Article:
P.V. Sindhu’s first big win was a big surprise, but the teenager tells that she wouldn’t let the euphoria come in the way of her long term goals

It is late noon at the Pullela Gopichand badminton Academy in Gachibowli and the academy is busy with players concentrating on their fitness and routine workout sessions, giving a break to the nets. Meanwhile, the academy’s indoor green court gets polished and cleaned.

Sindhu’s excitement on winning her maiden Grand Prix might not be over, but she isn’t letting the excitement take over her goal. After her workout and stretches, she joins us for a chat. “I can toss the shuttle, if you want some action photographs,” she tells the lensman even as she exchanges pleasantries with her fellow players. Shifting smoothly between English and Telugu, Sindhu appears to be very confident and at ease with her game, the routine of playing, workouts and studies. Her parents are volleyball players — father P.V. Ramana an Arjuna award recipient and mother Vijaya, played at the National level. But that didn’t stop Sindhu from making a choice of her own. “I took a call on badminton and my parents just let me follow my heart and glad they didn’t influence or try to change my mind,” says Sindhu.

The feeling of having won my maiden Grand Prix Gold badminton title by beating top seed Juan Gu of Singapore 21-17, 17-21, 21-19 in the Malaysia GP Gold final at Kuala Lumpur gives me this little kick of a having won a big one. The marathon match which lasted for 1 hour and 11 minutes will be always good memory,” says Sindhu.

Celebrations? “Well that’s all over and I am back to my routine. Celebrations can’t go on for ever, if I continue to celebrate this first big win, then this could be my last,” she laughs and adds. “we shouldn’t get carried away.” For Sindhu, celebrations means time with friends, family, a chat with her sister who’s abroad and “eat biryani.” “Oh how I love to eat biryani. But I have to limit myself. Over indulgence will make me unfit and I will not be able to move around in the court,” she laughs again. Sindhu as a teenager is very tall and playful, off court. She seemed to be very social and warm in her way of greeting her fellow players and friends. But when it comes to playing, defending and attacking are her main occupation on the court.

“I also like watching movies and my favourites are Mahesh Babu and Prabhas. I catch up with most of their movies without fail,” she adds.

Sindhu says as a kid she was very excited about badminton and since she insisted on that sport her parents enrolled her at a badminton coaching Centre in Secunderabad. “That was where I learned my first classes in badminton and after that I shifted to Gachibowli to this academy. Since travelling was taking too much time, we shifted our house to Gachibowli,” informs Sindhu.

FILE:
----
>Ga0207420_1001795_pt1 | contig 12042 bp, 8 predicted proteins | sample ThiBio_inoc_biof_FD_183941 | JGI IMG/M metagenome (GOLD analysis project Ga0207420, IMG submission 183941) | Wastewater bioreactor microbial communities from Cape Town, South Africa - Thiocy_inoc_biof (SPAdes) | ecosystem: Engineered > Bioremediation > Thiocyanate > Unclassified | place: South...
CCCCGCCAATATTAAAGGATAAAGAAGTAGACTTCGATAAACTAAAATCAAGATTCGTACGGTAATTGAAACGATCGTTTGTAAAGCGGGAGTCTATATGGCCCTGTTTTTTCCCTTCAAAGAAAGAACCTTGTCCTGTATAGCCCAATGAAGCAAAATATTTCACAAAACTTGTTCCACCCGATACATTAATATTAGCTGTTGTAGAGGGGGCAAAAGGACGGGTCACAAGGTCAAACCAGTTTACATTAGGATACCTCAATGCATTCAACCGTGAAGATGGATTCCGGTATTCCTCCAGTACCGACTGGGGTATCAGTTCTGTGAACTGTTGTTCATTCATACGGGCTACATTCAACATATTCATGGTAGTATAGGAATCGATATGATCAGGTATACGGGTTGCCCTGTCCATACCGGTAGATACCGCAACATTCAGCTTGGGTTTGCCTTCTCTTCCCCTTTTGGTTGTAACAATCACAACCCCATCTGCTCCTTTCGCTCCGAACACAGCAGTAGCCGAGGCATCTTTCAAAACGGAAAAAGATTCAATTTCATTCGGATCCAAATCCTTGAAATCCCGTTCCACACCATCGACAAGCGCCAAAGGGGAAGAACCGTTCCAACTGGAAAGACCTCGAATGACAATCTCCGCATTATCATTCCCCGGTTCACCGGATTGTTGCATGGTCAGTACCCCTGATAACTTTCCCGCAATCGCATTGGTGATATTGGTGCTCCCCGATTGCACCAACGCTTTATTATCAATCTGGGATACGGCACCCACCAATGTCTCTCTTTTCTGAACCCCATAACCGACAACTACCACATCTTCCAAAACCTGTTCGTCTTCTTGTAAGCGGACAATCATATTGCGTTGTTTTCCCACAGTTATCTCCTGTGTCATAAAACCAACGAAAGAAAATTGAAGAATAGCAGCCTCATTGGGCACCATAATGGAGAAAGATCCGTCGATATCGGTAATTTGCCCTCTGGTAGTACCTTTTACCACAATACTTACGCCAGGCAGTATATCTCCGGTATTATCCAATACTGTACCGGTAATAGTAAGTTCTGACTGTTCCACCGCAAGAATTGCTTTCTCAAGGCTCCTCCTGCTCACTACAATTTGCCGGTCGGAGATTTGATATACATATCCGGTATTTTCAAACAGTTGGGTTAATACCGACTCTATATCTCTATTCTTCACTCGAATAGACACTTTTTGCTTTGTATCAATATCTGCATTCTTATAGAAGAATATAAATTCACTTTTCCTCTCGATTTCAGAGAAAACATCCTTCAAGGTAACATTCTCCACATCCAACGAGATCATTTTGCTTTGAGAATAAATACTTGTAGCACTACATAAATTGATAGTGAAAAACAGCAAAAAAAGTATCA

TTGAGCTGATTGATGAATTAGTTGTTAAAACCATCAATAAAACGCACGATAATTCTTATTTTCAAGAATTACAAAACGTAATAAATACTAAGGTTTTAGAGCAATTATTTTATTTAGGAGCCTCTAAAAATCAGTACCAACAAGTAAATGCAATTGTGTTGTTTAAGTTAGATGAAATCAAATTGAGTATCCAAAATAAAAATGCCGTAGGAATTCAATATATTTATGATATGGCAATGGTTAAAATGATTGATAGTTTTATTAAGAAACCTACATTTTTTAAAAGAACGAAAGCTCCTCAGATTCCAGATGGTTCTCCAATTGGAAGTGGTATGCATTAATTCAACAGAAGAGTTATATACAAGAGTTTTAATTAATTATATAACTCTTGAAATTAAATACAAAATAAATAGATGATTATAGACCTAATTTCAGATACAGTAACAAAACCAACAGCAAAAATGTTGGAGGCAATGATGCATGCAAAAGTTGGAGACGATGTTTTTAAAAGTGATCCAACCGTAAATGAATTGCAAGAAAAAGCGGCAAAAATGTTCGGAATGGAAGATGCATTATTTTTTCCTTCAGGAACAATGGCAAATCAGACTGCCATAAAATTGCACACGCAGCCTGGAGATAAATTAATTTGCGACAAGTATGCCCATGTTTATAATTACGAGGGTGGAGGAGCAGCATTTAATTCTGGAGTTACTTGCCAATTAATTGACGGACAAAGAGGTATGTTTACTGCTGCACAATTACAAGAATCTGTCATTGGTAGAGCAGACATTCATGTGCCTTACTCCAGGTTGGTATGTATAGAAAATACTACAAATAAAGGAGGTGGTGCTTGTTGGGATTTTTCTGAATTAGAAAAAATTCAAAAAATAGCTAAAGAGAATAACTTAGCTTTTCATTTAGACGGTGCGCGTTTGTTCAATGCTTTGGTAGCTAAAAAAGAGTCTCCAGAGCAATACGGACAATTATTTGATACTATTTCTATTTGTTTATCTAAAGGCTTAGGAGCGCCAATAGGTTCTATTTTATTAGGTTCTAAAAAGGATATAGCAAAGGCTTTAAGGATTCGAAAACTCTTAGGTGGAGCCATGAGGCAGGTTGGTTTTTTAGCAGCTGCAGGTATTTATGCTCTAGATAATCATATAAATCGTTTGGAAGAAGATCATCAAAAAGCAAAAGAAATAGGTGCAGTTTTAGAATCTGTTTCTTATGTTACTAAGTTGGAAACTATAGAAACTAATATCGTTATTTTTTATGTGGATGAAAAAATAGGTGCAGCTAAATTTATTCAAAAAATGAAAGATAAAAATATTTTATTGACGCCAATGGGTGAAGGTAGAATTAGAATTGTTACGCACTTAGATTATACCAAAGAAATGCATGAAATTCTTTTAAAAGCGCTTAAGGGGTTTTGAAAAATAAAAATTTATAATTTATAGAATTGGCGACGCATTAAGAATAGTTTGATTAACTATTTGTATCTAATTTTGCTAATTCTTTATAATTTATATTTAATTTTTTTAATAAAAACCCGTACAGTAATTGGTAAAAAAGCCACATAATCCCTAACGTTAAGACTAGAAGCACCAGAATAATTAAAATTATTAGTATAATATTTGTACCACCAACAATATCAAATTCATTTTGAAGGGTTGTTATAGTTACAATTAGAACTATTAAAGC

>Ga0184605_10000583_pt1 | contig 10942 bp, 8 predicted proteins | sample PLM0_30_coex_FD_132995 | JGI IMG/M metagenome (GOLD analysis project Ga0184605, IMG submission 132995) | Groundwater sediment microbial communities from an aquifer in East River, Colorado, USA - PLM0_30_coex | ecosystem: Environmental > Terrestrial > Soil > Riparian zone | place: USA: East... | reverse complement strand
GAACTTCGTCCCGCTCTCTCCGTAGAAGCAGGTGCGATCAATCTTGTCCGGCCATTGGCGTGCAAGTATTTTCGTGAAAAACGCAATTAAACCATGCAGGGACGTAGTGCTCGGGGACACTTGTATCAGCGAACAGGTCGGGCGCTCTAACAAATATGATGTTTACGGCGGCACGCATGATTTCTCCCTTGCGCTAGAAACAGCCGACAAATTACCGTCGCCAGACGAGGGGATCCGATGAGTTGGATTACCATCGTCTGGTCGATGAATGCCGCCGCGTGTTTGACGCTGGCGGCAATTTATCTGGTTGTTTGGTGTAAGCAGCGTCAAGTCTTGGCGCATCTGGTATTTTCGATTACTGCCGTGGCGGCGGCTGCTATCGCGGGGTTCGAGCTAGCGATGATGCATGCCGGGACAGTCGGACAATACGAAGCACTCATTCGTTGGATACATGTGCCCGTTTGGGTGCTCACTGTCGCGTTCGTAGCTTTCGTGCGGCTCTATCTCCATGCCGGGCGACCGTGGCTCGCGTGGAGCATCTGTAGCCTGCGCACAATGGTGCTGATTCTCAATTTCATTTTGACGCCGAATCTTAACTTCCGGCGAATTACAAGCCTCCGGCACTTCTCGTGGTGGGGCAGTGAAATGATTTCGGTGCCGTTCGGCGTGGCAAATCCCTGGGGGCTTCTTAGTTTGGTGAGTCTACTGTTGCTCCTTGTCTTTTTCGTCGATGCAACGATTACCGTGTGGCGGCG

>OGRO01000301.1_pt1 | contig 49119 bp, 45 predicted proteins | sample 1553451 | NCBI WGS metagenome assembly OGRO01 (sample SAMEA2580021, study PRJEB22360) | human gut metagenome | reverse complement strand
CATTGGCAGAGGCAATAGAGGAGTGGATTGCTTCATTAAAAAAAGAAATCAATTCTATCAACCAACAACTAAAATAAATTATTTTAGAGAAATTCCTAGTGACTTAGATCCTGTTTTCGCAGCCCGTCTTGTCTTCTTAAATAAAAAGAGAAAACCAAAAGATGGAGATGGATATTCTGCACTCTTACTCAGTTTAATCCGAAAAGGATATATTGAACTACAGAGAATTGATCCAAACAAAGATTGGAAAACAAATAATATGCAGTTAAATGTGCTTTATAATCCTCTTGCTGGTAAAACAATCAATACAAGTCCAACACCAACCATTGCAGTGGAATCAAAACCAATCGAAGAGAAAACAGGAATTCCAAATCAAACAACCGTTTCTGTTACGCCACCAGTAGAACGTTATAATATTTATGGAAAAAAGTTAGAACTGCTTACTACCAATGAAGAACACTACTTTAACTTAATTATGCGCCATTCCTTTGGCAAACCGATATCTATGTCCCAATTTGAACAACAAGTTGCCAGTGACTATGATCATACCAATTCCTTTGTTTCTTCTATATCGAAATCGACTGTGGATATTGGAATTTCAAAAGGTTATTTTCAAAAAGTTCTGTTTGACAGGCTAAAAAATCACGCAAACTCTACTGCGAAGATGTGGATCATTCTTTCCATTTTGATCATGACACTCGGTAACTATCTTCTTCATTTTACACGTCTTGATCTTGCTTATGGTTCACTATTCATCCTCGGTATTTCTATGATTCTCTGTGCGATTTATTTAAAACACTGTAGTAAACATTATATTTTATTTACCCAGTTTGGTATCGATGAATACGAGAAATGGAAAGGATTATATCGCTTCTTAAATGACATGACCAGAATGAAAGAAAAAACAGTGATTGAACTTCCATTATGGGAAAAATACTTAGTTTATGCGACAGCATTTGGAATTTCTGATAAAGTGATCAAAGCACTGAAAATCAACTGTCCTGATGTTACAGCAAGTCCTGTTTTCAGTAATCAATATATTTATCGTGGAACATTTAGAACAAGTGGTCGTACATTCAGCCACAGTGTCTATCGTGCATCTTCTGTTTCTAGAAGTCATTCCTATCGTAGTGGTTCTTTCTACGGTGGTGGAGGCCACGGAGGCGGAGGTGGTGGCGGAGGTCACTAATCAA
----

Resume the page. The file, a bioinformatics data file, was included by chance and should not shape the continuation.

Though Sindhu looks up to her senior players in the field, her inspiration has been Pullela Gopichand she informs and “I am fortunate to be in the academy. For this I have to thank my parents,” she smiles.

Sindhu is studying B. Com and says she will complete her studies at all cost. “My school, college everyone has been very supportive and sometimes I see my friends more tensed than me before a tournament. They are also my strongest supporters and they make sure they remind me about my games and tournaments when I am out with them,” she smiles.

But Sindhu says her best friend is also her sister. Now married and based in the US, Sindhu’s sister who is studying MBBS is Sindhu’s secret keeper. “Whatever I do, I have to talk to her on Skype everyday. It could be for a minute but I have to talk to her, without which my day is incomplete,” she smiles.

When asked who accompanies her to her tournaments she says, “my parents. They are so well co-ordinated that each one knows who is busy and the other fills in without making it an issue. As a kid my parents would accompany me almost always, but now they know I can take care of myself and are teaching me to be independent.”

Sindhu as a player and student says, a child alone cannot fulfil his/her dream. “As a child I could dream of playing badminton but had my parents not supported me, I wouldn’t have had the opportunity to even hold a racquet. My parents, both of whom were Volley ball players know the hard work and the sweat behind the dreams of sportsman and didn’t want me to start losing my dream. My dad is an Arjuna awardee. I have never seen them push their responsibilities or not wanting to accompany me for my training sessions. I have learned a lot seeing them and watching them care for us. A child on the other hand must always know that their parents work harder than them to provide all that we get so easily.”